None Pass Muster
An active Army Ranger who wished to remain unidentified chimed in with his view of recent sniper films. Which failed the smell test? “Hell Yes! Every friggin’ one… All three Sniper movies were particularly bad for accuracy—you don’t go out with a spotter and fight the whole time… there’s a job to do… support the mission. Shooter was a bit better in that they got the banter down pretty good and the equipment was very sound—it was nice to see Wahlberg using leaves to spray paint camo his gun—but then it’s hard to buy someone making a 1,780-yard shot and when he looks through the scope—sees the word ‘Folgers’ on the label. Not from a mile!”
Hollywood bigwigs like actors Michael Rooker from Tombstone and Slither, Michael Gregory from Robocop, and Director John Red Dawn Milius have taken classes in Tactical Marksmanship. Others, like TV’s Hulk Lou Ferrigno, have become actual Los Angeles County reserve Deputy Sheriffs, and include sniper rifles in their training.
Keep your eyes peeled for Barrett M107s in the hands of Police in Superman Returns. TV’s anti-terrorist shows 24 and The Unit feature snipers on both sides of the law. Watch for a Blaser straight pull Tactical model in the new comedy Rush Hour 3. Hit the video store to see the rare .308 bullpup Walther WA-2000 rifle in Timothy Dalton’s hands in James Bond adventure The Living Daylights. Look for a “yikes!” as a shiny chrome-plated Barrett .50 sniper rifle in the movie Blackwater Transit! Talk about concealment!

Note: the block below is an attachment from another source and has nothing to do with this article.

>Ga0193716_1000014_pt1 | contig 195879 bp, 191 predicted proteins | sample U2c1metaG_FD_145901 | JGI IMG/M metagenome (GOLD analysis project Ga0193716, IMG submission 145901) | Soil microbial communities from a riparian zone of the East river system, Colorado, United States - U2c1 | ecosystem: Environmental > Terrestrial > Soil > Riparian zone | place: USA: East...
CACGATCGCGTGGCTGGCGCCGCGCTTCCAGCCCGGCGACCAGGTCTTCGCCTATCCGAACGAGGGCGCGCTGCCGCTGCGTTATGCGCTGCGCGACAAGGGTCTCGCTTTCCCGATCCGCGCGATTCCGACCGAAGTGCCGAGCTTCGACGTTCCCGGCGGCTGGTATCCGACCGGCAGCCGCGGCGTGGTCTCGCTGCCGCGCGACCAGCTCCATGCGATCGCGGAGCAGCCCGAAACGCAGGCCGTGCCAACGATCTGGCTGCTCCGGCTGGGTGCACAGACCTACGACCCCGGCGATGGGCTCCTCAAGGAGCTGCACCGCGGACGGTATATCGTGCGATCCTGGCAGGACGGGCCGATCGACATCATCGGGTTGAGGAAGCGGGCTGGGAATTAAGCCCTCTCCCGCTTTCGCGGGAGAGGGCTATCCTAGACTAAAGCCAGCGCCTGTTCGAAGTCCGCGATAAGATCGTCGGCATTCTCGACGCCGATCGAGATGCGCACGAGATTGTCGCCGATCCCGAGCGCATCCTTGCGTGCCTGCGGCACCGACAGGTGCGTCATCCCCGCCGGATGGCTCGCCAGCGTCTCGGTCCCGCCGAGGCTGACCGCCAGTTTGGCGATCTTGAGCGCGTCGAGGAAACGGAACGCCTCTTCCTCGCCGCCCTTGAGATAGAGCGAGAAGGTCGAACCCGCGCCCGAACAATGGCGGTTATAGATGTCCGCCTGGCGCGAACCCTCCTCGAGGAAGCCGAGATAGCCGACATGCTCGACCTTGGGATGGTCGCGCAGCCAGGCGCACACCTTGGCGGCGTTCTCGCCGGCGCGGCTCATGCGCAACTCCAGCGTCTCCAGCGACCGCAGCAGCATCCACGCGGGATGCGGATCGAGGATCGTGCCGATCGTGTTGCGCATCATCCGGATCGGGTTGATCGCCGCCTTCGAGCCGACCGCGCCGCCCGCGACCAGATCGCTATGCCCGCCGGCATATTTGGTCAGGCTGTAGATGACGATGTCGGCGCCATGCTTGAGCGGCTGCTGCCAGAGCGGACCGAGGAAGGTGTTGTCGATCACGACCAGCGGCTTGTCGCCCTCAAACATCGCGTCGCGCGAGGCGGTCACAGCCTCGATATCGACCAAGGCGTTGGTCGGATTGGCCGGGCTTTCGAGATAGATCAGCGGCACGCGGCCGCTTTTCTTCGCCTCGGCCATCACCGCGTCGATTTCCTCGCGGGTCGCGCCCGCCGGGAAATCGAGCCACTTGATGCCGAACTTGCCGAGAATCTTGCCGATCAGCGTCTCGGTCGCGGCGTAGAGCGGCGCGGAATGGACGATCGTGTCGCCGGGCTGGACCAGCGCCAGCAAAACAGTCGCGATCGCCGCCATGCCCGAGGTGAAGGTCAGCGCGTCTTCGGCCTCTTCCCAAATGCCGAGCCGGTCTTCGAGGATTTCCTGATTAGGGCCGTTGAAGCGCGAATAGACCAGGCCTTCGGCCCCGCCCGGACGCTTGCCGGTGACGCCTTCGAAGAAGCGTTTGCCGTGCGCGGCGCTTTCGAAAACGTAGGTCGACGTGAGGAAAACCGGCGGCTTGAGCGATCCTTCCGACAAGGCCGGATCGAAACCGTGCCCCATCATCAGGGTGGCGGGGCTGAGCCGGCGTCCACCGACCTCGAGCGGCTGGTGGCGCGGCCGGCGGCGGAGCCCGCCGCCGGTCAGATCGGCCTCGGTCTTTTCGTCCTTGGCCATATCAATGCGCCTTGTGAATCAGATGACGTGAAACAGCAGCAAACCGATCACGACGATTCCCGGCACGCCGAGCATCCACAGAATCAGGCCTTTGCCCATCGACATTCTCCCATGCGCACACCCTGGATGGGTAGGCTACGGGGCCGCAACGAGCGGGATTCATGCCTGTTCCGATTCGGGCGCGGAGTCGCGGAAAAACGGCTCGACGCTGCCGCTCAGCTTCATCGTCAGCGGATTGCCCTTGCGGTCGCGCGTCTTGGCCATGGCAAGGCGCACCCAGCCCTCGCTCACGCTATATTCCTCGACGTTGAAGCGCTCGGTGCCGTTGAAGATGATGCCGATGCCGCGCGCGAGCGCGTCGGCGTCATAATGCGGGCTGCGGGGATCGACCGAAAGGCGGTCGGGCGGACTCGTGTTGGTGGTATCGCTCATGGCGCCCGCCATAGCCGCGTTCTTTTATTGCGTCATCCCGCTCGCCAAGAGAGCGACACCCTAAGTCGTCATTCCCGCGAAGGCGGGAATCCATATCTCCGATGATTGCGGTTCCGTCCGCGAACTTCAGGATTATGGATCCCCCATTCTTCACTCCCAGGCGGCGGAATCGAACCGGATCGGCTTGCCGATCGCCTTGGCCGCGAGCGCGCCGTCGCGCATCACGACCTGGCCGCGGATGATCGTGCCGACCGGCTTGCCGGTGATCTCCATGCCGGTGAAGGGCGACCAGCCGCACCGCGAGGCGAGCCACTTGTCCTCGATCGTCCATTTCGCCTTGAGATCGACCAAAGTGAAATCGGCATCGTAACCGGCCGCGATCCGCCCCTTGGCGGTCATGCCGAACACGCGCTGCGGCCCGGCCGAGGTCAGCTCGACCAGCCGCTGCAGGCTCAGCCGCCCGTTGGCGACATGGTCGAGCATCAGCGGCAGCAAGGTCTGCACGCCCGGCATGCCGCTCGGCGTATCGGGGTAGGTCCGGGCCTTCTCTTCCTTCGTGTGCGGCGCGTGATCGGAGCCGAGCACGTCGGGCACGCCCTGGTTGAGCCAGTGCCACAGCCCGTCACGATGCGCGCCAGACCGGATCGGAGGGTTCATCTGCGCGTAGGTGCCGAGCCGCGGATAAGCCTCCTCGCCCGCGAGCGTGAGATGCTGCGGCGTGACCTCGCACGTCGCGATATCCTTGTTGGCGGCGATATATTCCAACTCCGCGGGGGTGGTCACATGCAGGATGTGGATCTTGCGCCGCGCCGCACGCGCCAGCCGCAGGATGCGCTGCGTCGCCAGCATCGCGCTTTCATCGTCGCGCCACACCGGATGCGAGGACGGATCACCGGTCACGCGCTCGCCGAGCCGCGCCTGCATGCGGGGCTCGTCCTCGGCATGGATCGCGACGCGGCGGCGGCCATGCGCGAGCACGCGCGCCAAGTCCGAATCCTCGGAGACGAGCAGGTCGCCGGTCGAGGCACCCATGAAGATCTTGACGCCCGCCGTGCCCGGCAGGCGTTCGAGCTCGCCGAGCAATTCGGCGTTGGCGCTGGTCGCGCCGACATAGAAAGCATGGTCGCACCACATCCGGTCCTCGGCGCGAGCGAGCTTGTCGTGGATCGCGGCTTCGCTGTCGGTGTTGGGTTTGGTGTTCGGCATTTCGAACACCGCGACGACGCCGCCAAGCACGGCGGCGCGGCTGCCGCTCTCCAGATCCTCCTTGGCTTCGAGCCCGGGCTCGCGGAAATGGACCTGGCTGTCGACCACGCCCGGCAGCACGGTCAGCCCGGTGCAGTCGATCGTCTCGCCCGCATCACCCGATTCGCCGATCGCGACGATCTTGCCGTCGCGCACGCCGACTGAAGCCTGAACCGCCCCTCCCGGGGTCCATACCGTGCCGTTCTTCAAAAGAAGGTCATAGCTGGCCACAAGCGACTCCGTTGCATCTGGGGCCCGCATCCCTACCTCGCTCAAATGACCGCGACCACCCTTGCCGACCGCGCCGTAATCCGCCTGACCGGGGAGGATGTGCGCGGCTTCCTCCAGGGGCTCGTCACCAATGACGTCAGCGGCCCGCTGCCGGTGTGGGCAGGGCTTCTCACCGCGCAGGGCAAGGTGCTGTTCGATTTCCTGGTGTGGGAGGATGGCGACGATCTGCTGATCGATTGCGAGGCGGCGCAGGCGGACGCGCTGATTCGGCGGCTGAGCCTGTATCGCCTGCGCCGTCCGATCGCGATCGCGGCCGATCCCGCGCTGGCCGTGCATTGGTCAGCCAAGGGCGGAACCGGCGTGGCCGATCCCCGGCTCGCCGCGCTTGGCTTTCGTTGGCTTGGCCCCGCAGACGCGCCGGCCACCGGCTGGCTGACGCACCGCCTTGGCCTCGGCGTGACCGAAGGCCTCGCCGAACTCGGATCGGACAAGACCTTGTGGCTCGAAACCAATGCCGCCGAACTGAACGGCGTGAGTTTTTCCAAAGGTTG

From Leggo-Land Armory
Is that a .308 Remington 700 shoehorned into an Anschutz position stock for Clint Eastwood’s Absolute Power? And don’t forget the self-loader! With a revitalized role for the M14 with Marines in Iraq, look for movie M14s equipped with Jay Allen Enterprises’ amazing JAE-100 stock system in upcoming seasons of TV’s 24 and at your local theater.
No doubt, Hollywood loves the tactical marksman; elevating him from supporting player to star, so expect to see high-tech sniper rifles and their operators continuing to show up in films, along with fanciful reticles and ballistic-stretching long distance targets!
In the new Jet Li/Jason Statham action film War, Beretta Cougar carrying FBI Agent Statham tracks international Hit Man “Rogue” portrayed by Li by his use of “depleted Uranium bullets” in titanium cases. Since these bullets are key to the plot, you think they’d be something really special. They are. While Li’s assassin is clearly shown using a Walther P-99 semi-auto pistol, the shell casings left behind are BOTTLE NECK cartridges.
They’re seen several times, featured in close-ups shots of loaded magazines and even prayed to on Li’s personal Shrine. Adding to the confusion, late in the film one of the other characters, and INTERPOL agent played by Luis Guzman, is seen carrying an FN Five Seven Pistol, which fires such a cartridge, the bottle-necked SS190 5.7x28mm.
That means they had FN 5.7s on the set, but I guess someone thought the 5.7 ammo looked cool, but the P-99 was a cooler looking gun. I agree.
A good example of Hollywood trying to make it real comes from this issue’s featured scene from Shooter. When Mark Wahlberg’s Tactical Marksman Bob Lee Swagger is framed by evil Black Ops Colonel Danny Glover, he finds himself on the run, wanted and cut off from his weapons.
Commandeering a sympathetic FBI Agent played by Michael Pena, Wahlberg buys two Remington 700 rifles, a couple of Leupold Mark IV scopes, and spray paint camos them using leaves as stencils. In most movies this is where we’d cut to the final battle, but Shooter goes one step beyond most Hollywood action films and has Wahlberg spend the time to take his new partner Pena to a forest and train him in the basics of sniping and spotting. While it’s unrealistic that one session would make Pena a qualified sniper or spotter, Shooter gets and “A” for effort.
For decades, “snipers” in movies and in TV shows were faceless operators in blue jumpsuits…
by Tactical-Life.com / Apr 27, 2010